The other piece here, curtains, is 25 unbroken minutes of live performance dedicated to Karlheinz Stockhausen. It begins as a circling, oscillating drone but, after a couple of minutes, strings and other more fragmented samples are introduced to unsettle things and the piece takes on a creakily ethereal aspect. Thereafter everything sounds plinkily random, albeit in a pleasant, fluid way that?s nicely at odds with the relatively frenetic Uranus. curtains is characterized by restraint as much as anything: it is in no way chaotic. It’s organizing principles, however, remain opaque.

Adrift features three Barrett compositions: these are Codex IX in memory of Mauricio Kagel, performed by the Elision ensemble; Adrift in memory of Paul Rutherford, performed by Barrett himself and pianist Sara Nicolls; and Codex VII performed in collaboration with Dutch ensemble Camp d?Action. Many listeners will find Adrift more accessible than the rude charms of Sense, but I mention the album here mostly to direct the attention of the curious since, despite some terrific improvising from the Elision soloists and particularly Nicoll?s fine judgment, the album falls squarely in New Music?s ?New Complexity? arena, and therefore comfortably beyond the jazzmann?s remit.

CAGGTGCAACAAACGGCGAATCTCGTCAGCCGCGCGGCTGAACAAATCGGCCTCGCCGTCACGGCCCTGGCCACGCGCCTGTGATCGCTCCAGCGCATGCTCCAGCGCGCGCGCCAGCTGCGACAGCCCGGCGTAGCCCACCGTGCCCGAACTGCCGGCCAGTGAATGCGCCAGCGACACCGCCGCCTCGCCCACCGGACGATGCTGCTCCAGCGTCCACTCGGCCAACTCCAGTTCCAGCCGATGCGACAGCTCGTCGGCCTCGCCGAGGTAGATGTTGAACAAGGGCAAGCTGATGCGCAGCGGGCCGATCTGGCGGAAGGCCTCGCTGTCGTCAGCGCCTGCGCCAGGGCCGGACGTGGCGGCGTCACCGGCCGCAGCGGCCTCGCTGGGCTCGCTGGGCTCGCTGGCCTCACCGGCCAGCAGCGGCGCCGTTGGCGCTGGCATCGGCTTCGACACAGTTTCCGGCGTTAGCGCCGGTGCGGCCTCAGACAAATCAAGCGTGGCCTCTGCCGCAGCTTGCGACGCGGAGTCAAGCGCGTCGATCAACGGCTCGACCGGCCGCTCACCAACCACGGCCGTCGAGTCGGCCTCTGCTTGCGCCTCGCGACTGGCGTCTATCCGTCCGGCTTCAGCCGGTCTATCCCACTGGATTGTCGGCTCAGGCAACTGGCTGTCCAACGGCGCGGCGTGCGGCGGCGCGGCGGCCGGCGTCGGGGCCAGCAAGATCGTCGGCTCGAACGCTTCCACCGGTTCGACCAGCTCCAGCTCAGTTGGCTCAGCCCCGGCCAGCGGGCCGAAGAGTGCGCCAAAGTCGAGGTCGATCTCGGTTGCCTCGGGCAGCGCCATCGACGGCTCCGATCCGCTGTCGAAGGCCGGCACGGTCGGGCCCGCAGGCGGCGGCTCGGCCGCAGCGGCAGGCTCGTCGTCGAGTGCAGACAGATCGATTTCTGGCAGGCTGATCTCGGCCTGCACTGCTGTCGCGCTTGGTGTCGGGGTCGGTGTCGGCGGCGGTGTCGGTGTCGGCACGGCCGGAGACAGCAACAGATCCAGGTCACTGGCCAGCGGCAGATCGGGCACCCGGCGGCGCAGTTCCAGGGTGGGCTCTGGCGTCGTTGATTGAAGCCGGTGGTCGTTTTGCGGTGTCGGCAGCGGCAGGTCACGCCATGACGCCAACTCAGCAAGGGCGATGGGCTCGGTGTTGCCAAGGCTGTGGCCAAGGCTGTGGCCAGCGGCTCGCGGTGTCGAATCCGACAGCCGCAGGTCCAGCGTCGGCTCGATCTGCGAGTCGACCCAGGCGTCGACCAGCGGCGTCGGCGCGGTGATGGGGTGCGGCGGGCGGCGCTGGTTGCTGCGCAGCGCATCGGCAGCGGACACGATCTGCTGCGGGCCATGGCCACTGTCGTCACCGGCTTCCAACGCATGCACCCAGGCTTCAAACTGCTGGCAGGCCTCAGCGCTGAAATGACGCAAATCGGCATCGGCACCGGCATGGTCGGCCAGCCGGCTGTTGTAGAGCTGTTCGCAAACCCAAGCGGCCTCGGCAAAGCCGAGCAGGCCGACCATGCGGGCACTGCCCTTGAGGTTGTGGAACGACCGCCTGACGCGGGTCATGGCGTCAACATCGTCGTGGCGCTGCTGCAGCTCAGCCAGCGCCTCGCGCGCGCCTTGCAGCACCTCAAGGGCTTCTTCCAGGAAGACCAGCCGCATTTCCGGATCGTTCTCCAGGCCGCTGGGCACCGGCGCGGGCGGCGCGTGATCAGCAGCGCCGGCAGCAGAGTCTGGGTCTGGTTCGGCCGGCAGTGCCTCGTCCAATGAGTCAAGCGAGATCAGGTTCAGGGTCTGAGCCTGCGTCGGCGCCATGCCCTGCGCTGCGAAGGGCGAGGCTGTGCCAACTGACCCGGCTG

Of these three recordings, Grutronic?s Essex Foam Party probably fits that (notional) remit most closely. It even features vibraphonist Orphy Robinson, whose name should be reassuringly familiar to jazz listeners. Here he is a guest, alongside Furt?s Paul Obermayer (sampler), on three of the album?s seven tracks. The core participants are all free improvisers “with a past/present as acoustic ensemble players?re-incarnated as electronic musicians, extending technique through the development of highly personalised systems of sound production and control”, namely: Stephen Grew (keyboard, processing), Richard Scott (electronics, analogue synthesizer, sampler, processing), Nick Grew (transduction, processing), and David Ross (his own wryly-named Drosscillator).